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Anais Brasileiros de Dermatologia

Print version ISSN 0365-0596On-line version ISSN 1806-4841

An. Bras. Dermatol. vol.92 no.6 Rio de Janeiro Nov./Dec. 2017

https://doi.org/10.1590/abd1806-4841.20176923 

Dermatopathology

Milker's nodules: classic histological findings*

Ana Cláudia Cavalcante Espósito1 

Marilia Formentini Scotton Jorge1 

Mariângela Esther Alencar Marques2 

Luciana Patrícia Fernandes Abbade1 

1Department of Dermatology and Radiotherapy of the Botucatu School of Medicine, São Paulo State University "Júlio de Mesquita Filho" (FMB-Unesp) - Botucatu, (SP), Brazil.

2Department of Pathology of the Botucatu School of Medicine, São Paulo State University "Júlio de Mesquita Filho" (FMB-Unesp) - Botucatu (SP), Brazil.


Abstract:

Milker's nodule is an occupational dermatovirose caused by Parapoxvirus, which is self-limited and, due to the lack of information of health professionals, may lead to underdiagnosis. We present two cases with exuberant manifestations and classic histopathologic findings. Case 1: Male, 19 years of age, milker, presented nodules and blisters on his palm for 15 days. Case 2: Male, 33 years of age, administrative assistant, presented erythematous nodules on his palms with lymphangitis for 5 days. He had milked a cow one week before the onset of the lesions. In both cases, the histopathology was representative and coincident with the clinical hypothesis. The lesions have presented complete involution. Milker's nodule diagnosis is based on clinical presentation, epidemiology, and histopathology. The knowledge of this disease is essential for its correct diagnosis, as well as to guide the implementation of public health measures and the appropriate treatment of sick cattle.

Keywords: Pseudocowpox virus; Parapoxvirus; Poxviridae; Poxviridae Infections

INTRODUCTION

Milker's nodules, also known as pseudovariola, is a viral skin disease resulting from a skin infection caused by bovine origin parapoxvirus.1 In most cases, the infection has an occupational nature and occurs mostly during the milking activity.2 Its course is self-limited, contributing to the undernotification of the disease and the failure to seek medical care.2

This study, confirmed by histopathological tests, reports two cases of this dermatosis, which is, many times, uncommon in daily practice.

CASE REPORT

Case 1: A 19-year-old male patient, without comorbidities, a cow milker, over a 15-day period, exhibited papules on his palms, which developed into painful blisters. The patient denied having systemic symptoms. He stated that, at his workplace, some cows had lesions on their udders. He denied having had contact with caprines or ovines. The exam revealed tense blisters with a discretely violaceous center, papules, and nodules (some of which were target-shaped) on his palms and on the back of the second finger on his right hand, varying between 0.2 and 2.5 cm in diameter, totaling nine lesions (Figure 1). No perilesional erythema, adenomegaly, or local heat was observed. In 25 days, the lesions diminished spontaneously, without scarring.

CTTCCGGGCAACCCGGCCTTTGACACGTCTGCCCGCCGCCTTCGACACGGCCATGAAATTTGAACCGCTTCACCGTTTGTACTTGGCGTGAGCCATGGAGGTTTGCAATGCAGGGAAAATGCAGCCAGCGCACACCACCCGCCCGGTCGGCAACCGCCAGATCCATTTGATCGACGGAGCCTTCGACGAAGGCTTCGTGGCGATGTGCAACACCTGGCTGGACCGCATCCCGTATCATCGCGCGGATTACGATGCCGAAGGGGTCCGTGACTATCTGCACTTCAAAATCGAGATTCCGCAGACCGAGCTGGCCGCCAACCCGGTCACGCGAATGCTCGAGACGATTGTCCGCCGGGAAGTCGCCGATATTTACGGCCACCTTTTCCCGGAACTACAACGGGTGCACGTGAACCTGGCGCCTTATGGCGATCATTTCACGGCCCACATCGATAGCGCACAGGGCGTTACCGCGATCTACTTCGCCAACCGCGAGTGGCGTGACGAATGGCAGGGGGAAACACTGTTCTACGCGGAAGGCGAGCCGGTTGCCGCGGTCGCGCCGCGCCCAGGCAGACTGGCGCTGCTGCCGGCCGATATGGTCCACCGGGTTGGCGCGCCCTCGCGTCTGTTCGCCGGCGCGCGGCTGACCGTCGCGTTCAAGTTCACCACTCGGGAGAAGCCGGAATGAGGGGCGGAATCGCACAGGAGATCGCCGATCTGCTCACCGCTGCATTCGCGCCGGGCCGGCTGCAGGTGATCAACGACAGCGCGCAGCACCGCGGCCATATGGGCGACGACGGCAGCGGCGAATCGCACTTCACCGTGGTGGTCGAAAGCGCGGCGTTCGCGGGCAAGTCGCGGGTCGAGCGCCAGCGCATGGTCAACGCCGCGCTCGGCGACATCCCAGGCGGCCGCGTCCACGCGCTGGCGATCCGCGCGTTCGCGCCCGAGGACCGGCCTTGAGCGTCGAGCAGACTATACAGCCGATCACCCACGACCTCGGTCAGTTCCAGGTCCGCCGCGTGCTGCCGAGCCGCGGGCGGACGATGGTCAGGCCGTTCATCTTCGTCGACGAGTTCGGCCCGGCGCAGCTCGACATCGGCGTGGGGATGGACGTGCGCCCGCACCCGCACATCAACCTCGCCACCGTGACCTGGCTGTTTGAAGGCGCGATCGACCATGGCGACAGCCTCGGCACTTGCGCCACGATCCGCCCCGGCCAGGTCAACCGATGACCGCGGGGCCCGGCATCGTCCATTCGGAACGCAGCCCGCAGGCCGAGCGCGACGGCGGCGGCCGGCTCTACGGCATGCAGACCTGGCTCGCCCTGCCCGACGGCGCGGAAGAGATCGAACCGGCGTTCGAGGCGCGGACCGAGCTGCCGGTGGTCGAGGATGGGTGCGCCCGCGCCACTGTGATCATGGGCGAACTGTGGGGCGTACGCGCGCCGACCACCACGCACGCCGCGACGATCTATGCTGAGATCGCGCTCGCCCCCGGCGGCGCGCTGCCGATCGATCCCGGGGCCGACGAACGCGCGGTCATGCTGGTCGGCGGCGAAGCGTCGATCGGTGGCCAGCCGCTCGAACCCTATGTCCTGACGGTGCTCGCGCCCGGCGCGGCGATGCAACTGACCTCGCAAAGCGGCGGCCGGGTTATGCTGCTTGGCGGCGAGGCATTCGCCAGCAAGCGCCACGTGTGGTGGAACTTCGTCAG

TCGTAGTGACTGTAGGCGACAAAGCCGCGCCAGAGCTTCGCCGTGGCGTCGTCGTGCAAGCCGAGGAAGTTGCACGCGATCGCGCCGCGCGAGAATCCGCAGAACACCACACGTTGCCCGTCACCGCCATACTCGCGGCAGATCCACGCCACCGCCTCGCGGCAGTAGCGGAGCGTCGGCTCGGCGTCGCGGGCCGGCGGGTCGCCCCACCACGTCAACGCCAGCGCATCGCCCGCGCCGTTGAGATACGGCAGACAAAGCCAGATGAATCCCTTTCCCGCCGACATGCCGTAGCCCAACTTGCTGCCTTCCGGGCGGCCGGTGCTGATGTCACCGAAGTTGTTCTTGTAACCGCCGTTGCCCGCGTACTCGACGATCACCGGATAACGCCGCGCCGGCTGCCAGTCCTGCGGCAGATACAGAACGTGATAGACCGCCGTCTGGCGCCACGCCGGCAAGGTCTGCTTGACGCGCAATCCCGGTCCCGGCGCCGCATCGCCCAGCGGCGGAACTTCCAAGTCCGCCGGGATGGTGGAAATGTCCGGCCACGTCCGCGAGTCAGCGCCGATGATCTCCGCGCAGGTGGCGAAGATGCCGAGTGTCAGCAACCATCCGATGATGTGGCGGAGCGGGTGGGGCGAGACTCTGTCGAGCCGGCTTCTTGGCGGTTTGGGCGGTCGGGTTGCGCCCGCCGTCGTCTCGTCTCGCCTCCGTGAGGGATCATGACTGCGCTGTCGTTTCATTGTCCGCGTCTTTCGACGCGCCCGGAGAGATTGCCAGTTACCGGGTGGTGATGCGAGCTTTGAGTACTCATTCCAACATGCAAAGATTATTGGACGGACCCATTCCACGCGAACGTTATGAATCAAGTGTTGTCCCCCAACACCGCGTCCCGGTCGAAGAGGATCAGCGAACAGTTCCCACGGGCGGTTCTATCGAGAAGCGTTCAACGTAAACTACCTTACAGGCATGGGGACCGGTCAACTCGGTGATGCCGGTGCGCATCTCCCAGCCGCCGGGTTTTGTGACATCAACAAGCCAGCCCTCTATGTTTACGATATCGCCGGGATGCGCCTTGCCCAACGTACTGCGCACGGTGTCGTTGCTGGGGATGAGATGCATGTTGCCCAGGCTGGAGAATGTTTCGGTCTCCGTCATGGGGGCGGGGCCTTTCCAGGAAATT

Figure 1 Case 1: - Multiple bullous violaceous lesions on the palms 

Case 2: A 33-year-old patient, administrative assistant, over a 5-day period, presented progressively growing painful blisters on his palms. A week prior to the start of the lesions, the patient had milked cows that had lesions on their udders. The exam revealed erythemato-violaceous blisters on his right palm, with painful ascending lymphangite associated with axillary lymphadenomegaly (Figure 2). The patient denied having any fever or other symptoms. The treatment selected for the secondary infection was amoxycilin at 500 mg associated with clavulanic acid at 62.5 mg every 8 hours, for seven days. In 20 days, the lesions fully disappeared, without scarring (Figure 2).

Figure 2 Case 2: A. Target-shaped blister with ascending lymphangitis; B. lesion detail with residual aspect after biopsy 

Both patients underwent a punch biopsy (4mm) of the most recent lesion. The tests revealed epidermal necrosis, spongiosis, the presence of inflammatory cells, and intracytoplasmic eosinophilic inclusions, confirming the clinical hypothesis of milker's nodule (Figures 3 and 4).

Figure 3 Cow udder affected by bullous and nodular violaceous lesions 

Figure 4 Histopathological exam revealing multilocular vesicle on the epidermis and dermal infiltrate (Hematoxylin & eosin, X10) 

Both patients were advised as to the nature of the infection, and were instructed to wear gloves and to follow proper hygiene measures for the milking activity. The affected animals were assessed by qualified professionals. It was possible to perform the photographic record of the lesions in the animal involved in case 2 (Figure 5).